The president's plan for spying on Americans

The National Security Agency is monitoring telephone calls and e-mail messages without first obtaining warrants.

Published December 16, 2005 2:03PM (EST)

When George W. Bush announced Thursday that the White House had struck a deal with John McCain on antitorture legislation, he said the agreement would "make it clear to the world that this government does not torture and that we adhere to the international convention of torture, whether it be here at home or abroad." When Attorney General Alberto Gonzales appeared on CNN Thursday to push the Senate to reauthorize the USA PATRIOT Act, he said the reauthorization bill strikes a careful balance between the needs of law enforcement and the protection of civil liberties.

Do the words mean anything?

As the Bush administration was paying lip service to the rule of law Thursday, the New York Times was preparing to publish an extraordinary report on how the Bush administration has been eavesdropping on the telephone conversations and reading the e-mail messages of hundreds or even thousands of Americans without first obtaining warrants.

The secret spying began not long after 2002, the Times says, when Bush signed an order purporting to authorize it. Under Bush's order, the National Security Agency has been running a "special collection operation" in which it listens in on international phone calls and reads international e-mail messages that originate in the United States.

As the Times explains, the NSA's rules previously allowed the agency to intercept phone calls and e-mail messages transmitted within or between foreign countries. If calls and e-mails originated in the United States, the government generally could monitor them only if it obtained a court order from the Foreign Intelligence Surveillance Court first. And it was the FBI, not the NSA, that usually sought such warrants. The Bush plan was a "sea change," a former senior official with expertise in the area tells the Times. It may also be illegal. Some officials familiar with the Bush program believe that it is "unlawful and possibly unconstitutional," the Times says.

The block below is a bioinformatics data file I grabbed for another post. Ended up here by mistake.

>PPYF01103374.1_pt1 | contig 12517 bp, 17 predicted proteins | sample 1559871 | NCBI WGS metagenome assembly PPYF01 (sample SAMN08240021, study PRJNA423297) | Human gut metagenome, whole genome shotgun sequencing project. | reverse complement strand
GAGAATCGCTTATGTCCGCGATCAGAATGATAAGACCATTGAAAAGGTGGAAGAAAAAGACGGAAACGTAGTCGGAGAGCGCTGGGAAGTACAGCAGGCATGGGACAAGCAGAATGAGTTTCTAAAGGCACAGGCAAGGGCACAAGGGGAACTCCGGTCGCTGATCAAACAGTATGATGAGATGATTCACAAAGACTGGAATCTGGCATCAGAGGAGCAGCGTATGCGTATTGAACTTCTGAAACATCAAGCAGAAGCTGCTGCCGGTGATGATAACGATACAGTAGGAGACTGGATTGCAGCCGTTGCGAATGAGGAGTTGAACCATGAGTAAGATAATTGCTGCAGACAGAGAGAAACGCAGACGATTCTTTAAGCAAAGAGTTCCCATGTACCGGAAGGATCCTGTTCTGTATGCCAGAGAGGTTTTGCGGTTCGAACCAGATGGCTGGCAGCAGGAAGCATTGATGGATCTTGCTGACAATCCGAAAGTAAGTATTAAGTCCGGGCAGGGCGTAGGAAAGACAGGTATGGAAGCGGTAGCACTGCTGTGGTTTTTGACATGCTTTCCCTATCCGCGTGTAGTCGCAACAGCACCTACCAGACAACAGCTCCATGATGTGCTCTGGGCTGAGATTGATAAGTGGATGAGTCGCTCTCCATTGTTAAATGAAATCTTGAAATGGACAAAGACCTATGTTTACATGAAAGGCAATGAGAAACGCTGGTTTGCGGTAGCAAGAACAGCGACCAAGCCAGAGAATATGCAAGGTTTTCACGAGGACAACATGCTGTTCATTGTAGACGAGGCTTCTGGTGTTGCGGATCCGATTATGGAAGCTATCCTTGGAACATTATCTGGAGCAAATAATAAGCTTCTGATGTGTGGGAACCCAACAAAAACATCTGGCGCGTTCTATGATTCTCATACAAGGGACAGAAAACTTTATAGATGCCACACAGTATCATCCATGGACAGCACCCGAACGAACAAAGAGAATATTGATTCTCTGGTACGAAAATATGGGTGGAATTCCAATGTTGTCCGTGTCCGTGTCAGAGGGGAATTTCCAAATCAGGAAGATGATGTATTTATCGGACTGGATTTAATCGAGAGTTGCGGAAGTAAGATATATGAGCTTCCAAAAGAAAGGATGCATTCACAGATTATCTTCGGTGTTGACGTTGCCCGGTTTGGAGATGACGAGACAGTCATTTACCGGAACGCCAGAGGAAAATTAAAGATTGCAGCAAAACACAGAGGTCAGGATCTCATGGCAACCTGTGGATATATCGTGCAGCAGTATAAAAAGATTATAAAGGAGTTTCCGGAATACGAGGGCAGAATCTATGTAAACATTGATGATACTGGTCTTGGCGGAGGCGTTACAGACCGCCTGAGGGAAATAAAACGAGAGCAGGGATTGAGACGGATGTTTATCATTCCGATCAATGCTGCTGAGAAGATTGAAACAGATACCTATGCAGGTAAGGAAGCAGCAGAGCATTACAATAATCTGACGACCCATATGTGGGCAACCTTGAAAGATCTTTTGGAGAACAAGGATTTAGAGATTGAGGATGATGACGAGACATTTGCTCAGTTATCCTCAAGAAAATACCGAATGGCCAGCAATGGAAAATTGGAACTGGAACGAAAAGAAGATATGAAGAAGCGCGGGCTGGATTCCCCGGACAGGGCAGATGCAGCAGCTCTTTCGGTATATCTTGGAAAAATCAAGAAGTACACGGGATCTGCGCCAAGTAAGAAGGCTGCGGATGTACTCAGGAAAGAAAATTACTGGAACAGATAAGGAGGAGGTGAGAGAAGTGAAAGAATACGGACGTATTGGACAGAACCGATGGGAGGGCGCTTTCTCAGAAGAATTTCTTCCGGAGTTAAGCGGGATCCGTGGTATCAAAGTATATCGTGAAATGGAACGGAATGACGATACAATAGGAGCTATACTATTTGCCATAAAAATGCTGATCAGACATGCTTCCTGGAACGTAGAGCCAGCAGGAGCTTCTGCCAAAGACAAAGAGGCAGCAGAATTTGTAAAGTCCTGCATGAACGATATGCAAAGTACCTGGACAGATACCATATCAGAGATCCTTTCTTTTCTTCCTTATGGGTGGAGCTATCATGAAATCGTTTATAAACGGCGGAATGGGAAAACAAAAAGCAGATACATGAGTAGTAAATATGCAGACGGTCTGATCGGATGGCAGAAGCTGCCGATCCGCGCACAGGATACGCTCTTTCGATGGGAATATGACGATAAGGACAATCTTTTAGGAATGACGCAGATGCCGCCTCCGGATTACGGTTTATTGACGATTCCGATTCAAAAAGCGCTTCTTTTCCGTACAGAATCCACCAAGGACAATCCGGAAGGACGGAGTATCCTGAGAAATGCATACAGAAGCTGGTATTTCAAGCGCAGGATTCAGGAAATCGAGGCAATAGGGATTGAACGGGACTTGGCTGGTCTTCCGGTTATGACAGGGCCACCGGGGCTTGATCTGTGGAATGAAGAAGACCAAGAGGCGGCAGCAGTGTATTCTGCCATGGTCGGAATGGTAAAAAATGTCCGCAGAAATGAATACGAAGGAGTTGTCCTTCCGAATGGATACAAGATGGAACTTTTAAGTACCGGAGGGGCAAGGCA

The administration's justification? The attacks of 9/11 were really bad, the United States needs more information about possible terrorists, and John Yoo said we could do it.

Yoo is the former Justice Department lawyer who wrote memorandums in which he opined that the president has virtually limitless power in a time of war and that an interrogation technique would have to cause suffering akin to that caused by a major organ failure before it could be considered torture under U.S. law. The Times says Yoo had a hand in writing memos justifying the secret spying program as well.

Yoo is teaching at UC-Berkeley now. But perhaps the White House can lure him back for a return engagement at Justice, where he can interpret away the words in McCain's torture ban and the PATRIOT Act when the Bush administration decides that it wants to ignore them.

By Tim Grieve

Tim Grieve is a senior writer and the author of Salon's War Room blog.

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